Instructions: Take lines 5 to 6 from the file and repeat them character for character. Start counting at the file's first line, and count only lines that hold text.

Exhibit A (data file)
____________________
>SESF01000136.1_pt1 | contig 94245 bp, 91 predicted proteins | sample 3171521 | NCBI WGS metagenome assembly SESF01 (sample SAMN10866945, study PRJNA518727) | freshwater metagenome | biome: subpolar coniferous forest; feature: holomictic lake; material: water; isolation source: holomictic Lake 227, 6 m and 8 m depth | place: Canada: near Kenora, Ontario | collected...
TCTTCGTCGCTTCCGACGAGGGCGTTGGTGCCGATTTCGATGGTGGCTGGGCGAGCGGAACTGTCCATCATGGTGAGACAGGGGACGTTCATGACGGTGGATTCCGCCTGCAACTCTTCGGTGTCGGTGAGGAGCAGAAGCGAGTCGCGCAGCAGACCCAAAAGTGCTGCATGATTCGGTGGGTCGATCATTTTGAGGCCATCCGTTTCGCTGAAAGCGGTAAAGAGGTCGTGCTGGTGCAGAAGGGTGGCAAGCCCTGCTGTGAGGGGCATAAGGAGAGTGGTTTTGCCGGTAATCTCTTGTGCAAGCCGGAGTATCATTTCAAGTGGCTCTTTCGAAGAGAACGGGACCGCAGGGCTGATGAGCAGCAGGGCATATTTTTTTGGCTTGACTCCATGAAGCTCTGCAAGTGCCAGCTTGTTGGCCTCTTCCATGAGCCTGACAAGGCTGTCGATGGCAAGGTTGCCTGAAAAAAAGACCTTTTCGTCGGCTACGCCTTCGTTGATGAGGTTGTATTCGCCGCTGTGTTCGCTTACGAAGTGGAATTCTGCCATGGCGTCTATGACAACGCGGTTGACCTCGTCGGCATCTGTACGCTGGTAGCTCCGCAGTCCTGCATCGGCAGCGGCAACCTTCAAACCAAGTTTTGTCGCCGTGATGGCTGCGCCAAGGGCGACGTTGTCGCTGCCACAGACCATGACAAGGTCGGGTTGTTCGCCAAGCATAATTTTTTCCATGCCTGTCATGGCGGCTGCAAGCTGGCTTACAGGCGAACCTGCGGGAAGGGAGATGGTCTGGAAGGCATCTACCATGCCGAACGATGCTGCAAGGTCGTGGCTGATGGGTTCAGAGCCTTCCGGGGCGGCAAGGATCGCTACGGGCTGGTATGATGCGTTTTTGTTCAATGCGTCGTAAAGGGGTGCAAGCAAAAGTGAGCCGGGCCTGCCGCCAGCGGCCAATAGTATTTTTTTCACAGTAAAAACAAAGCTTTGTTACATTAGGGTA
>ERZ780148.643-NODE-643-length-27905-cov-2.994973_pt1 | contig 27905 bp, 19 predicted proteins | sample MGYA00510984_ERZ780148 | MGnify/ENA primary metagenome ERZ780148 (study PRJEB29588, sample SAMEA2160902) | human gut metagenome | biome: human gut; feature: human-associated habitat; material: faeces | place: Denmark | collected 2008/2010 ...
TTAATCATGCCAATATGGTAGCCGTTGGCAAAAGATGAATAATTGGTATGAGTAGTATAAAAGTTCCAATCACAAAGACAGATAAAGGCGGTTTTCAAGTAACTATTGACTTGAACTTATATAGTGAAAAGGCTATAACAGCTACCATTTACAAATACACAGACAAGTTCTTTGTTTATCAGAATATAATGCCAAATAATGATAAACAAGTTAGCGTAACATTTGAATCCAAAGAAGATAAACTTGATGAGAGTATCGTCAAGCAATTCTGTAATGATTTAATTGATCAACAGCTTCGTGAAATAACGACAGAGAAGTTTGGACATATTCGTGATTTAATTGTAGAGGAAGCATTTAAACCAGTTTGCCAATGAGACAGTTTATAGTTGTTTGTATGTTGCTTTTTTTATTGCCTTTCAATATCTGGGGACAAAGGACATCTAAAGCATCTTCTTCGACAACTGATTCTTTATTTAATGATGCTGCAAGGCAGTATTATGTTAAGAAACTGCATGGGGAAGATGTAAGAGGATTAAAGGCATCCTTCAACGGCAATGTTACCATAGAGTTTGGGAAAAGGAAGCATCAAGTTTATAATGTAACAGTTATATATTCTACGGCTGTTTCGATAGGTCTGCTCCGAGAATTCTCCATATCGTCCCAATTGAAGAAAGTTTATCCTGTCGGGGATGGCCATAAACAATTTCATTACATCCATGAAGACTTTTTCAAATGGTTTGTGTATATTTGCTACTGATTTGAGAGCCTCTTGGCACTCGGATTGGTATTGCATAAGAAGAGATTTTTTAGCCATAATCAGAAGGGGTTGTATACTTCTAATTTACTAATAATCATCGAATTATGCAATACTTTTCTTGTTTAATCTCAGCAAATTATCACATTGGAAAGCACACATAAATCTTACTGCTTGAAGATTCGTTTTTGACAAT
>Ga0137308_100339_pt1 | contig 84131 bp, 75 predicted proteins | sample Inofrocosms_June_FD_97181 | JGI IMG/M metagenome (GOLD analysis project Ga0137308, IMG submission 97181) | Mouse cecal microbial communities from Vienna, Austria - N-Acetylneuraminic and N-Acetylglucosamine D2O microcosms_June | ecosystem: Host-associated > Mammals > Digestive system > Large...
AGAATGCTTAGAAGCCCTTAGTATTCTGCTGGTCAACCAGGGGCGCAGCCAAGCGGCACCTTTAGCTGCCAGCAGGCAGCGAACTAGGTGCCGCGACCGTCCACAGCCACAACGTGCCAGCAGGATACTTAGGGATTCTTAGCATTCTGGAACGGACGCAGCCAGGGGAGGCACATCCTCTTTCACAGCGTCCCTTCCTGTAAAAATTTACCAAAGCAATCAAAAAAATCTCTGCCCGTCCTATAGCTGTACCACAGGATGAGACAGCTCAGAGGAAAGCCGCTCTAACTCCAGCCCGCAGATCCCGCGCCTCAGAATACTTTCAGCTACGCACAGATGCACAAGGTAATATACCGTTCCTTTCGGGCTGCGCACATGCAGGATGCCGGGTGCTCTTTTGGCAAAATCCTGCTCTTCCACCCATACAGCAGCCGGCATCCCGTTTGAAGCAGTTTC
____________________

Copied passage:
>Ga0137308_100339_pt1 | contig 84131 bp, 75 predicted proteins | sample Inofrocosms_June_FD_97181 | JGI IMG/M metagenome (GOLD analysis project Ga0137308, IMG submission 97181) | Mouse cecal microbial communities from Vienna, Austria - N-Acetylneuraminic and N-Acetylglucosamine D2O microcosms_June | ecosystem: Host-associated > Mammals > Digestive system > Large...
AGAATGCTTAGAAGCCCTTAGTATTCTGCTGGTCAACCAGGGGCGCAGCCAAGCGGCACCTTTAGCTGCCAGCAGGCAGCGAACTAGGTGCCGCGACCGTCCACAGCCACAACGTGCCAGCAGGATACTTAGGGATTCTTAGCATTCTGGAACGGACGCAGCCAGGGGAGGCACATCCTCTTTCACAGCGTCCCTTCCTGTAAAAATTTACCAAAGCAATCAAAAAAATCTCTGCCCGTCCTATAGCTGTACCACAGGATGAGACAGCTCAGAGGAAAGCCGCTCTAACTCCAGCCCGCAGATCCCGCGCCTCAGAATACTTTCAGCTACGCACAGATGCACAAGGTAATATACCGTTCCTTTCGGGCTGCGCACATGCAGGATGCCGGGTGCTCTTTTGGCAAAATCCTGCTCTTCCACCCATACAGCAGCCGGCATCCCGTTTGAAGCAGTTTC